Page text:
Positive safety data for long-term use of MS drug Kesimpta

Multiple sclerosis drug Kesimpta has shown promising safety data for patients who are exposed to it for extended periods.

Novartis announced the findings at the Congress of the European Committee for Treatment and Research in Multiple Sclerosis (ECTRIMS), revealing that mean immunoglobulin G (IgG) levels in patients treated with Kesimpta (ofatumumab) remained stable, and there was no apparent association between decreased IgG levels and the risk of serious infections.

The findings were based on an ALITHIOS Phase 3b open-label extension study of Kesimpta, a targeted B-cell therapy that Novartis says, “delivers superior efficacy with a similar safety and tolerability profile compared with teriflunomide, a first-line treatment for MS.”

Lykke Hinsch Gylvin, neuroscience global medical franchise head, Novartis, said: “Antibodies, also known as immunoglobulins, function as part of the healthy immune system, and reduced serum immunoglobulin levels have been previously linked to an apparent increased risk of infection.

“We are therefore encouraged by the results demonstrating that these levels remained within the reference range for patients taking Kesimpta. Providing safe and well-tolerated treatments with superior efficacy is of the utmost importance to Novartis in our continued efforts to reimagine MS care and improve the lives of people living with MS.”

Kesimpta was backed by NICE in April as a treatment for adults with RMS with active disease, as either a first-line therapy or after alternative drugs have been tried. It was one of the first medicines reviewed under the new Medicines and Healthcare products Regulatory Agency (MHRA) authorisation process following the UK’s departure from the EU.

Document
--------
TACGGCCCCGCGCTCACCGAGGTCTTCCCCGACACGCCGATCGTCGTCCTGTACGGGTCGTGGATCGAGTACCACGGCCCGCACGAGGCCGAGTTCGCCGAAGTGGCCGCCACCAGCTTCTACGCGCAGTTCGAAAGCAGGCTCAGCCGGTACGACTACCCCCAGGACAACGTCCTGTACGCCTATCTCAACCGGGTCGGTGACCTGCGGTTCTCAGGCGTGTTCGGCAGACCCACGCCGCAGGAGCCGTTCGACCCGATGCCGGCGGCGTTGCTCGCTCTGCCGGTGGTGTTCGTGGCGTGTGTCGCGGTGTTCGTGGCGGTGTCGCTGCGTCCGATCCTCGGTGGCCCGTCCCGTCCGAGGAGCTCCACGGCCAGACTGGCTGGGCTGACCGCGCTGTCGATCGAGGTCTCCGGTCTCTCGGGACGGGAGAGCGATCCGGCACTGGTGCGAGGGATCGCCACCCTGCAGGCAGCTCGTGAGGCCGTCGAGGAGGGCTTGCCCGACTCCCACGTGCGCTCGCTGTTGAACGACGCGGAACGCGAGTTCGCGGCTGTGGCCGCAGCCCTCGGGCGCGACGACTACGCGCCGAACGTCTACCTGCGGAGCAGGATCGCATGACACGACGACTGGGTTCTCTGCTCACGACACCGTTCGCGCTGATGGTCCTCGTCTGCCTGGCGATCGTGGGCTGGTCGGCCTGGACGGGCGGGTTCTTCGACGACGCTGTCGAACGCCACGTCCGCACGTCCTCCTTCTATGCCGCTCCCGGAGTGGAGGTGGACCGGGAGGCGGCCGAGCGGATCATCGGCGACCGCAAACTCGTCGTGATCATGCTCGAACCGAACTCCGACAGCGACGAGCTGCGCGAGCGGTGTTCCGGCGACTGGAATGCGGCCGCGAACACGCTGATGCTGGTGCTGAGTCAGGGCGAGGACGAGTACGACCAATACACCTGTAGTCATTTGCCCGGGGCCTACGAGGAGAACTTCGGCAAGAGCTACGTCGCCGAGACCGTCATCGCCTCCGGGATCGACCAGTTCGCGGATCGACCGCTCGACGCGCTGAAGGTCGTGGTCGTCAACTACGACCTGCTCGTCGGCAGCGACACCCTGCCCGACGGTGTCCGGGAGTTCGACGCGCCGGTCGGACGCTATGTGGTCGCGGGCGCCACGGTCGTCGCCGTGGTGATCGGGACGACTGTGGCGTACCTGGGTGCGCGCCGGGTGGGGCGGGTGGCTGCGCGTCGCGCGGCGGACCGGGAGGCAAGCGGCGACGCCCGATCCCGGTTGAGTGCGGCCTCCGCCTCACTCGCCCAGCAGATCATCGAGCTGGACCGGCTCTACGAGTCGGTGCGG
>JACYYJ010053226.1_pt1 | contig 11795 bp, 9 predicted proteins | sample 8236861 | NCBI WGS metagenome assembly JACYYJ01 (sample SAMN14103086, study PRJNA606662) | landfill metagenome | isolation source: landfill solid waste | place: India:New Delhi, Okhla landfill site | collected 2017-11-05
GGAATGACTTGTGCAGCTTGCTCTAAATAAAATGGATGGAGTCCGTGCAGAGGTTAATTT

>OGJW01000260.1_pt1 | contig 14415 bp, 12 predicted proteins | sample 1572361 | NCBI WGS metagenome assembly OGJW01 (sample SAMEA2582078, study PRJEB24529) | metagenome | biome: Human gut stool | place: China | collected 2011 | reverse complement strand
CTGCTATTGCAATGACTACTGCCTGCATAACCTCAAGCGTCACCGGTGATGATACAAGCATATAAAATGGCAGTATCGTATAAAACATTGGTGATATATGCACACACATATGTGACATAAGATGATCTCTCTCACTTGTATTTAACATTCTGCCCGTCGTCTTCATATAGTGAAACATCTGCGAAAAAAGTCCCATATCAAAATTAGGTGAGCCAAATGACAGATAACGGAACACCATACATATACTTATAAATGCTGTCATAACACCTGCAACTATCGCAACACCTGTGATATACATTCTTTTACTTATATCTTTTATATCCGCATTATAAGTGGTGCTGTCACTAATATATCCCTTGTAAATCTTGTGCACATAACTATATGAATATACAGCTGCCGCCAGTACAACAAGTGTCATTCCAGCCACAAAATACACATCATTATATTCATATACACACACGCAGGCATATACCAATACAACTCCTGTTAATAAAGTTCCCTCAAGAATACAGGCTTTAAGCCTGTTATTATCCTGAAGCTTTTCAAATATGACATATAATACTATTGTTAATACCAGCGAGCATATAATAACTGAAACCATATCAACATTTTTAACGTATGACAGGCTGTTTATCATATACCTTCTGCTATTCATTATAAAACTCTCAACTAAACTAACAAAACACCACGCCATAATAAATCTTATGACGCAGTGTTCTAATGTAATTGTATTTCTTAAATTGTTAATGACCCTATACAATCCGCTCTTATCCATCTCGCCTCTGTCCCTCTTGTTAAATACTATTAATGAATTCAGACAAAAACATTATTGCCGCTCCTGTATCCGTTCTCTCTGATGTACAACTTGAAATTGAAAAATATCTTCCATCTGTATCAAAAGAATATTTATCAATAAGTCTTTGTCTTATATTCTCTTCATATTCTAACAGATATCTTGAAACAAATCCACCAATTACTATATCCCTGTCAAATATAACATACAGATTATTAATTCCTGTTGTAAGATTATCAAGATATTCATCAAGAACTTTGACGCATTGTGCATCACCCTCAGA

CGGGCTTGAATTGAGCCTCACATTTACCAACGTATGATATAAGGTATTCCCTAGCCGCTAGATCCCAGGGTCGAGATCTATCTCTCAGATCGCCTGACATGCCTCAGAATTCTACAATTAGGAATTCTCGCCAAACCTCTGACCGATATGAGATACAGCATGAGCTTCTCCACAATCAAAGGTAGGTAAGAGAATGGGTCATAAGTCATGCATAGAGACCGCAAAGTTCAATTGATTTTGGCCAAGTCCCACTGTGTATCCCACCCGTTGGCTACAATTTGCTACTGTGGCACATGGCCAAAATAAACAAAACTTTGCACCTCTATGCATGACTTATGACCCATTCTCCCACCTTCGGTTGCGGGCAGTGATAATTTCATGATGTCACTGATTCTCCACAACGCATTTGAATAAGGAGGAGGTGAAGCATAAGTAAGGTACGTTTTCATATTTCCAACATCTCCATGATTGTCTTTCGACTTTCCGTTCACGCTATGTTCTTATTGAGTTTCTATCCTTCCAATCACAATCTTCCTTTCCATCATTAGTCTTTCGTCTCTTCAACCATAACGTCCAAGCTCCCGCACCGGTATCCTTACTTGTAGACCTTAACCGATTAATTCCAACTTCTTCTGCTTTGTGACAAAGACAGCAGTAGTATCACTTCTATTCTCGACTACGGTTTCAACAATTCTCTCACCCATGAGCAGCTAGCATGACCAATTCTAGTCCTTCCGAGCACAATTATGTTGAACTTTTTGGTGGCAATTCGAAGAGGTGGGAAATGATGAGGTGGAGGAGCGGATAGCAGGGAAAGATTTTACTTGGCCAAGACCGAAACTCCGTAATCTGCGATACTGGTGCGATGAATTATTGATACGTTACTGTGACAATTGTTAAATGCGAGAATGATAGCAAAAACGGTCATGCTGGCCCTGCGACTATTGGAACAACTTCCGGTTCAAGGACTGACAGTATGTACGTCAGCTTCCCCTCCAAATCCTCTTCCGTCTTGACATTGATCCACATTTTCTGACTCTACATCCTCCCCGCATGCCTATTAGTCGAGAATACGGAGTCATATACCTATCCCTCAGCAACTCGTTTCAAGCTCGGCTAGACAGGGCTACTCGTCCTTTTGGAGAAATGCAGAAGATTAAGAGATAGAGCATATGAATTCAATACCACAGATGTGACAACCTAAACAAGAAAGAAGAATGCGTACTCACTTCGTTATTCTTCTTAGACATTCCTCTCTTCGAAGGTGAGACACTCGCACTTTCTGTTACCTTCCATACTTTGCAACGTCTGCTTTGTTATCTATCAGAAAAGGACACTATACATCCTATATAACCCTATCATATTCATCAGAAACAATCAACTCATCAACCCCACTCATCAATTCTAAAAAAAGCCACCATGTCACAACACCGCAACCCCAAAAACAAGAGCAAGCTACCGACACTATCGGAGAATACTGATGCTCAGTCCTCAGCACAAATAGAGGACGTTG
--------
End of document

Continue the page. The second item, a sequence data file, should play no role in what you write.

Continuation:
Meanwhile, a Phase 3 open-label extension (OLE) of Roche’s Ocrevus (ocrelizumab) reveals a 35% reduction in the risk of patients needing a walking aid in relapsing multiple sclerosis (RMS) after 7.5 years vs initiation two years later.

Also, a shorter 2-hour infusion of Ocrevus was equally well-tolerated in Black, African-American, Hispanic and Latino populations compared with overall study populations across three studies.

Roche states that these patient populations may experience greater disease severity and faster progression, yet are vastly underrepresented in most clinical trials. The company believes that a shorter infusion time may help reduce the burden on these patients and increase their access to treatment.

Ocrevus and Kesimpta have been vying for prominence to be the gold standard treatment for progressive forms of MS for years.

Ocrevus, approved in 2017 for relapsing and primary progressive forms of MS, is seen as one of the most successful drug launches in pharma history, generating sales of $3.79 billion in 2019.

Kesimpta, a repurposed cancer drug approved in July 2020 by the FDA, was seen as strong competition for Ocrevus thanks to a comparatively lower price and an injector pen that allows for home, rather than clinic, administration.

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